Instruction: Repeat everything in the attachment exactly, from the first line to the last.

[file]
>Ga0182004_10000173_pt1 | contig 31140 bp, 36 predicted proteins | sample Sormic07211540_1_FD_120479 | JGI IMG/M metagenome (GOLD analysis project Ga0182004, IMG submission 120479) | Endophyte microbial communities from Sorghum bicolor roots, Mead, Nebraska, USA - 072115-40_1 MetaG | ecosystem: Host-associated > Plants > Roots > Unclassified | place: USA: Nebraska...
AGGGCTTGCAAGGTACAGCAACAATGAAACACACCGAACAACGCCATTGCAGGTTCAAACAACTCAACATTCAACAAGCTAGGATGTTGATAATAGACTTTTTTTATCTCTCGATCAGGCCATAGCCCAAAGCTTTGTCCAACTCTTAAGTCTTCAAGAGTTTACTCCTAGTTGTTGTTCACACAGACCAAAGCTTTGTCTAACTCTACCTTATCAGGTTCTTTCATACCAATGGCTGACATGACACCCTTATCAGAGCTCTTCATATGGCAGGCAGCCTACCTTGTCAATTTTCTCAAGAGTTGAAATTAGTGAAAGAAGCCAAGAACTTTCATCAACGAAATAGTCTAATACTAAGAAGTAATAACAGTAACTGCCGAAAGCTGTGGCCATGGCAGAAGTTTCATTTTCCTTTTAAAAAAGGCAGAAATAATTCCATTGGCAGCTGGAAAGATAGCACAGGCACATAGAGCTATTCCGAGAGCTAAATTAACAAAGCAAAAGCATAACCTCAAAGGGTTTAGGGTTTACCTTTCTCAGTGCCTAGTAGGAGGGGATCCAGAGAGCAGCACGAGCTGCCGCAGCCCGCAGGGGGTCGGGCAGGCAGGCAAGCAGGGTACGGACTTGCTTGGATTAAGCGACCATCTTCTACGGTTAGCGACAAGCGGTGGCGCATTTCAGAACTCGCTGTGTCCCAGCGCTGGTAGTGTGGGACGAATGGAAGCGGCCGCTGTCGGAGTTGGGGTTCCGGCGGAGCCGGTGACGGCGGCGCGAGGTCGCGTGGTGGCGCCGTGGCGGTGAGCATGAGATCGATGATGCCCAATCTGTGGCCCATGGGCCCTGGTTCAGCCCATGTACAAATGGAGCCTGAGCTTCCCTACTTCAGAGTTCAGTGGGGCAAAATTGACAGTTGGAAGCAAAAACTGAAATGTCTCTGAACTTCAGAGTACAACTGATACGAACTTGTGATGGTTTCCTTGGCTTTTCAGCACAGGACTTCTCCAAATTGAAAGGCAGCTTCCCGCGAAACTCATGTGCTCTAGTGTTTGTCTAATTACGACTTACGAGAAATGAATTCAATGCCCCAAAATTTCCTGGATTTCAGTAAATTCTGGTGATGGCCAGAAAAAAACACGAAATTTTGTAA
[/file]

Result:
>Ga0182004_10000173_pt1 | contig 31140 bp, 36 predicted proteins | sample Sormic07211540_1_FD_120479 | JGI IMG/M metagenome (GOLD analysis project Ga0182004, IMG submission 120479) | Endophyte microbial communities from Sorghum bicolor roots, Mead, Nebraska, USA - 072115-40_1 MetaG | ecosystem: Host-associated > Plants > Roots > Unclassified | place: USA: Nebraska...
AGGGCTTGCAAGGTACAGCAACAATGAAACACACCGAACAACGCCATTGCAGGTTCAAACAACTCAACATTCAACAAGCTAGGATGTTGATAATAGACTTTTTTTATCTCTCGATCAGGCCATAGCCCAAAGCTTTGTCCAACTCTTAAGTCTTCAAGAGTTTACTCCTAGTTGTTGTTCACACAGACCAAAGCTTTGTCTAACTCTACCTTATCAGGTTCTTTCATACCAATGGCTGACATGACACCCTTATCAGAGCTCTTCATATGGCAGGCAGCCTACCTTGTCAATTTTCTCAAGAGTTGAAATTAGTGAAAGAAGCCAAGAACTTTCATCAACGAAATAGTCTAATACTAAGAAGTAATAACAGTAACTGCCGAAAGCTGTGGCCATGGCAGAAGTTTCATTTTCCTTTTAAAAAAGGCAGAAATAATTCCATTGGCAGCTGGAAAGATAGCACAGGCACATAGAGCTATTCCGAGAGCTAAATTAACAAAGCAAAAGCATAACCTCAAAGGGTTTAGGGTTTACCTTTCTCAGTGCCTAGTAGGAGGGGATCCAGAGAGCAGCACGAGCTGCCGCAGCCCGCAGGGGGTCGGGCAGGCAGGCAAGCAGGGTACGGACTTGCTTGGATTAAGCGACCATCTTCTACGGTTAGCGACAAGCGGTGGCGCATTTCAGAACTCGCTGTGTCCCAGCGCTGGTAGTGTGGGACGAATGGAAGCGGCCGCTGTCGGAGTTGGGGTTCCGGCGGAGCCGGTGACGGCGGCGCGAGGTCGCGTGGTGGCGCCGTGGCGGTGAGCATGAGATCGATGATGCCCAATCTGTGGCCCATGGGCCCTGGTTCAGCCCATGTACAAATGGAGCCTGAGCTTCCCTACTTCAGAGTTCAGTGGGGCAAAATTGACAGTTGGAAGCAAAAACTGAAATGTCTCTGAACTTCAGAGTACAACTGATACGAACTTGTGATGGTTTCCTTGGCTTTTCAGCACAGGACTTCTCCAAATTGAAAGGCAGCTTCCCGCGAAACTCATGTGCTCTAGTGTTTGTCTAATTACGACTTACGAGAAATGAATTCAATGCCCCAAAATTTCCTGGATTTCAGTAAATTCTGGTGATGGCCAGAAAAAAACACGAAATTTTGTAA